Special Officers – What’s So Special?

I recall a time when becoming a Special Officer (SO) was the coveted job of graduates. In student body circles such as UKEC, among others, becoming a SO to a Minister or a CEO of a big company became the aspiration of its Chairman. Student leaders in Malaysia are no different.

Becoming a Special Officer is sexy – it’s a validation that a person of power acknowledges your ability over your peers, that you are smarter, more proactive, more driven. It entails an unprecedented learning access to seasoned influential individuals and as you stand at the fringes of power, you wield for yourself a degree of influence. And with influence comes power and respect.

I myself was a Special Officer for 3 years and as I reflect on my career, these are five (5) things I observed about the Special Officer job and how it has affected my career:


1. All Special Officers Differ In Job Scopes (and Usefulness)

The title may be general but from my experience meeting other SO, all are different. Not just in who they report to (e.g. a Minister or a Corporate Person) but in what the job scope entails. If a spectrum could be drawn of their job scopes, at one end would be those who are only additional hands and feet to their bosses and at the other end, owners of unassigned portfolio. So you’ll meet some SOs who do special projects that others in the organization can’t or won’t do and you’ll meet some SOs who just simply carry bags.

2. Power is Intoxicating and Damages Your Humility

SOs are often bestowed by others the respect deserving of their boss (people treat you as if you are the Minister or CEO themselves) and over time, you will fall into the trap of telling yourself that this respect is earned, that you deserve it. People who retire from positions of power often remark how the loss of people respecting you is one of the hardest thing to adjust to. SOs who leave their job without going to something bigger or have not created a reputation beyond their job may find themselves stuck with an ego of not wanting to report to a less powerful person and simply thinking I’m too good for this.

3. It’s a Ceiling Job

For most SOs, it’s a ceiling job. Some SOs are fortunate when their organisation structures their career path that becoming SO automatically becomes a stepping stone (e.g. fast track promotion). For most however, SOs are left to figure out what to do next. The ones who are strategic are able to maximise their influence and find something better as a next step, like a Ministrial SO who gets a political position and makes a career as a politician.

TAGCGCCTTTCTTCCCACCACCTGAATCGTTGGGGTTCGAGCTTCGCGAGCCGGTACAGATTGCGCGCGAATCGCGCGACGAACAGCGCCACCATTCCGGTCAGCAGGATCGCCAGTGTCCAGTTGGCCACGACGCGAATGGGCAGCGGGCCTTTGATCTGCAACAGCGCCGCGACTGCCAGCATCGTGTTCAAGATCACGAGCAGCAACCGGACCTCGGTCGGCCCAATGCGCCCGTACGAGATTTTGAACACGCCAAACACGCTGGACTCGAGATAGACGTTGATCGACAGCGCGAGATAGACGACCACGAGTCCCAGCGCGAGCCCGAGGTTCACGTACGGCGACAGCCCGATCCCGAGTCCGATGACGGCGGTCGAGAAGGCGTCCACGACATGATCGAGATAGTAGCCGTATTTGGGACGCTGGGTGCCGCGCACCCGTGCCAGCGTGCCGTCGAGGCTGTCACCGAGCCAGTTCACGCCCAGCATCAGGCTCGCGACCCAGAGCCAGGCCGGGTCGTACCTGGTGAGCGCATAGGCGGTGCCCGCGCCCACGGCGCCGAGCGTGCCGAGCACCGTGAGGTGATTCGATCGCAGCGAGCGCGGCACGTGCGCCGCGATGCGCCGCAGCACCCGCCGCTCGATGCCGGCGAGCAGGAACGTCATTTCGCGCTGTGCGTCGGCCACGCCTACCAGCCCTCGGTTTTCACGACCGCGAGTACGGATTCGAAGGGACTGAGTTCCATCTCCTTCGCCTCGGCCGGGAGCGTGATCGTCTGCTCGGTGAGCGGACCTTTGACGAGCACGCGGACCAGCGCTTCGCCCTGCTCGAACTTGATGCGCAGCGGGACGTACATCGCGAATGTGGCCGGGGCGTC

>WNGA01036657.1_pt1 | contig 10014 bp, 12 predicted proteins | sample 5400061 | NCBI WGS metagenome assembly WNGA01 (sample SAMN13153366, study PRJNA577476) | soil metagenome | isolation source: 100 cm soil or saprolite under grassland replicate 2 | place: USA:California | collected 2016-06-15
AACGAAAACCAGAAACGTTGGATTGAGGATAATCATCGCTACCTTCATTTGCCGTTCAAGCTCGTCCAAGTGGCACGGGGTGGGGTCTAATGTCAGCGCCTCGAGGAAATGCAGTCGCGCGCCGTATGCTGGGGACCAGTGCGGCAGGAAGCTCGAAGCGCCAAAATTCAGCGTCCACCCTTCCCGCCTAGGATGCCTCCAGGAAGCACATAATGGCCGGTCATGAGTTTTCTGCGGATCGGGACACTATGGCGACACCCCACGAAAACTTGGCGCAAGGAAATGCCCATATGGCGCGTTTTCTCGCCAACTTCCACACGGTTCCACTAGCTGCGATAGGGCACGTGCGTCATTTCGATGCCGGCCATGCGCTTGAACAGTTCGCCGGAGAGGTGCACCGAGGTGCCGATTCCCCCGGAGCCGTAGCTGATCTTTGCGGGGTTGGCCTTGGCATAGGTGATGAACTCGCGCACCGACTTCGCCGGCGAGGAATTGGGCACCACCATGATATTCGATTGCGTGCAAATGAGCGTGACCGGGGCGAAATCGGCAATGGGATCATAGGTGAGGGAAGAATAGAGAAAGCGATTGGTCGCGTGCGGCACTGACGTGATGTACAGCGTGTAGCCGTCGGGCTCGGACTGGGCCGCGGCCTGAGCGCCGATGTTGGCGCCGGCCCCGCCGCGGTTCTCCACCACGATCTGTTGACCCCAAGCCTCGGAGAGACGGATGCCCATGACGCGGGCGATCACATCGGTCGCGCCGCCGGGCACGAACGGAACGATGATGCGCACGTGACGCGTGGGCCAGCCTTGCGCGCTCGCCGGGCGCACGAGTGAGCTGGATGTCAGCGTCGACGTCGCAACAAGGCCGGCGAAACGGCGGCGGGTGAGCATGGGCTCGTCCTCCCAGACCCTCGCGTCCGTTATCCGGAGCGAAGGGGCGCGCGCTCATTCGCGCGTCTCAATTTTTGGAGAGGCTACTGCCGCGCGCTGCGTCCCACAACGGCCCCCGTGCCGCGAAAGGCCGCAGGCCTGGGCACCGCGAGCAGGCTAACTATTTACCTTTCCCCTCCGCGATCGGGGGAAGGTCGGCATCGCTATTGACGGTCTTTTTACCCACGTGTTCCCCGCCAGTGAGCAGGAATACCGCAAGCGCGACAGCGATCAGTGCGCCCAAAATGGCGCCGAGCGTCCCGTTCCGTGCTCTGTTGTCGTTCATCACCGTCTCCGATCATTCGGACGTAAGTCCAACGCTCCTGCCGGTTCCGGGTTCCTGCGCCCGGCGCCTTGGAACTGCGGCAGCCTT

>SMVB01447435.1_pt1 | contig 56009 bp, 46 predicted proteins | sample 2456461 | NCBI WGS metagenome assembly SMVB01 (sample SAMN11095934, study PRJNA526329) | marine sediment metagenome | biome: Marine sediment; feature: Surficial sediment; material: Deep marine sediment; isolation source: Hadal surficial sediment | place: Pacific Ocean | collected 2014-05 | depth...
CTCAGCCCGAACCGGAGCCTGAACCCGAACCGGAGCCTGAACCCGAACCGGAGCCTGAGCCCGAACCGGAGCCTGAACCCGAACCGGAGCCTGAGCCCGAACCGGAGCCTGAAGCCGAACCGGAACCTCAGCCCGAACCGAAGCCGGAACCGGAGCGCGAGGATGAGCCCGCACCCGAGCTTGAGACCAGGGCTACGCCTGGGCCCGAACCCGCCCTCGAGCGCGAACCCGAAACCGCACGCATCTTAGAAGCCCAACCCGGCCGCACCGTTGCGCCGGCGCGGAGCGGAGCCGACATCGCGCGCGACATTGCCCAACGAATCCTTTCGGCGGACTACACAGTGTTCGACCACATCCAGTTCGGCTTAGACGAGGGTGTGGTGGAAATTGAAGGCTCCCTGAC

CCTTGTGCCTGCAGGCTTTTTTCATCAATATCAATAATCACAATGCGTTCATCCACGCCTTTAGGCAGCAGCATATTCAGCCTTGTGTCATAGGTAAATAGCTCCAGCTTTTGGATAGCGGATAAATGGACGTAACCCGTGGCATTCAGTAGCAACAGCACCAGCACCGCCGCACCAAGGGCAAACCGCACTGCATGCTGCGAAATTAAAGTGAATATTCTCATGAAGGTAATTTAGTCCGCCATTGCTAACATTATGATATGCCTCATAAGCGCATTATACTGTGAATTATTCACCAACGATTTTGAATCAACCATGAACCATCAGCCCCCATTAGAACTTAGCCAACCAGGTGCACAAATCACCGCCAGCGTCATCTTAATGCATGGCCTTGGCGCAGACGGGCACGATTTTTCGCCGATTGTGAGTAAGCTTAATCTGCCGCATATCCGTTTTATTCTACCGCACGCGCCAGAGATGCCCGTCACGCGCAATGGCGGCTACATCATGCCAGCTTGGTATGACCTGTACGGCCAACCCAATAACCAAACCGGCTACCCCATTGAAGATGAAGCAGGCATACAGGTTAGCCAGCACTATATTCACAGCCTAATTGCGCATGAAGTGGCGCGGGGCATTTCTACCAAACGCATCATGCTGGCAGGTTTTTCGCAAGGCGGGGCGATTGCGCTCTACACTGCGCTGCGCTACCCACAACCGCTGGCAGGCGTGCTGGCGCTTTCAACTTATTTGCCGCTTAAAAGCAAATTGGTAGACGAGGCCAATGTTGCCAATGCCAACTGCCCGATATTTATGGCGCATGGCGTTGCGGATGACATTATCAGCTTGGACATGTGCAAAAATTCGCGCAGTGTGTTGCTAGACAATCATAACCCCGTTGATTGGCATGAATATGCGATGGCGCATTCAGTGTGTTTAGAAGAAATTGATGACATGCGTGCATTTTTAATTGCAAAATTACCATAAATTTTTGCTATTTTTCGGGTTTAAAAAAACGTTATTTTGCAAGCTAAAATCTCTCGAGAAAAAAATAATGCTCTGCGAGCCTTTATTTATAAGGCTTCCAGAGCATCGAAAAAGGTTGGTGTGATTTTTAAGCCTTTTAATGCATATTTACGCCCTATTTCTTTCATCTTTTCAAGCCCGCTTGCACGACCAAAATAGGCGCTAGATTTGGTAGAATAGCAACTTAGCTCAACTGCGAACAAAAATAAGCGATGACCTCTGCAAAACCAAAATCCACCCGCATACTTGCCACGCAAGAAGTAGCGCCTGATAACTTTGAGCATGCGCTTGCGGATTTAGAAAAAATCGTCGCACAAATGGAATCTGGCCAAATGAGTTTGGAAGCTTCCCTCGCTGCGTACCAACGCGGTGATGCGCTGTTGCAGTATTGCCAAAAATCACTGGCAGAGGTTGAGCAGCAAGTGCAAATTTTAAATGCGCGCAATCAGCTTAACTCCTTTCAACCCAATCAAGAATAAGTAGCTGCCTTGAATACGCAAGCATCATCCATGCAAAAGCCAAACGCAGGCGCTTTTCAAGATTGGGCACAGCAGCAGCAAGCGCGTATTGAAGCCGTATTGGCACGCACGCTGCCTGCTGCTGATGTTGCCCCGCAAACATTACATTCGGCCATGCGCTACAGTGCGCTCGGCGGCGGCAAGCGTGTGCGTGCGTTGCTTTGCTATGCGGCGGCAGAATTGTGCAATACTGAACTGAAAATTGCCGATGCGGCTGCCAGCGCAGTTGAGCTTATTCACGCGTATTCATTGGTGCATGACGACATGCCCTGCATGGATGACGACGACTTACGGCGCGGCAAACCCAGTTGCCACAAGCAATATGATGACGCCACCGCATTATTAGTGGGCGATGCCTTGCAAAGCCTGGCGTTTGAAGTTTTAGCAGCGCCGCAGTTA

SOs need to be smart to be able to have sufficient influence over their boss to be able to frankly speak to them about what’s next for them. E.g. After 2 years of working 24/7, make me a HOD or CEO somewhere. The worse ones are those who make a career being a Special Officer, deliver little and can’t transition.


4. Limited Hard Skill Growth

Yes, Malaysia is a country where who you know matters more than what you know. And the job of an SO means you get to meet people of power and influence on a daily basis. I personally believe the most effective executives (political or corporate) in Malaysia are ones who have a strong network, good access to influencers and at the same time, grounded in content and ideas. As SOs mostly coordinate, they almost never go to the level of detail that enables them to develop a hard skill. If you simply know powerful people, can open doors and coordinate between working level and your boss – what skill do you sell on your CV and what are you employable as?

The more proactive SOs are the ones who are aware of this dilemma and request for a portfolio to own and deliver, who possibly takes courses and professional qualifications (PMP, CFA) to strengthen one’s skill and are perhaps smart enough to use his influence and work on an opportunity himself, may it be for private growth and gain or for social purposes. Because at the end of the day, unless you transition to become an entrepreneur, CEO or HOD somewhere, you almost always need a hard skill to bank on.

5. Understanding How the Country (and World) Works

One of the biggest personal takeaway from my SO role is understanding how the country works – how business and politics, power and influence intertwine. Some aspects of this is disappointing to realise, like why the best ideas don’t win, but the maturity gained in understanding how things work means you know how things could and should be done. Prior to becoming a SO, I was a management consultant for 4 years, fresh out of university.

As a professional, we were good at what we do: understanding global mega trends and having efficient work ethics. But more often than not, my then colleagues and I care little about how governments work, understanding why business we consider cronies are the one’s leading the change and understanding what it takes to make a difference. We were just too engrossed making Powerpoint decks.

In general, I advise fresh graduates not to take up offers to be Special Officers. Despite the glamour and power associated with the job, joining as a fresh grad is an easy way for you to be delegated to do menial transactional work as your boss (and even you) would not know your strengths and weaknesses. One should always, where able, start with a job that provides rigour in a hard skill, work at a place that provides training and feedback. Should you be considering the offer to be an SO or if you are already one, you should think of the transferable skills that you would want to develop so you may have a clearer future after your stint.

 

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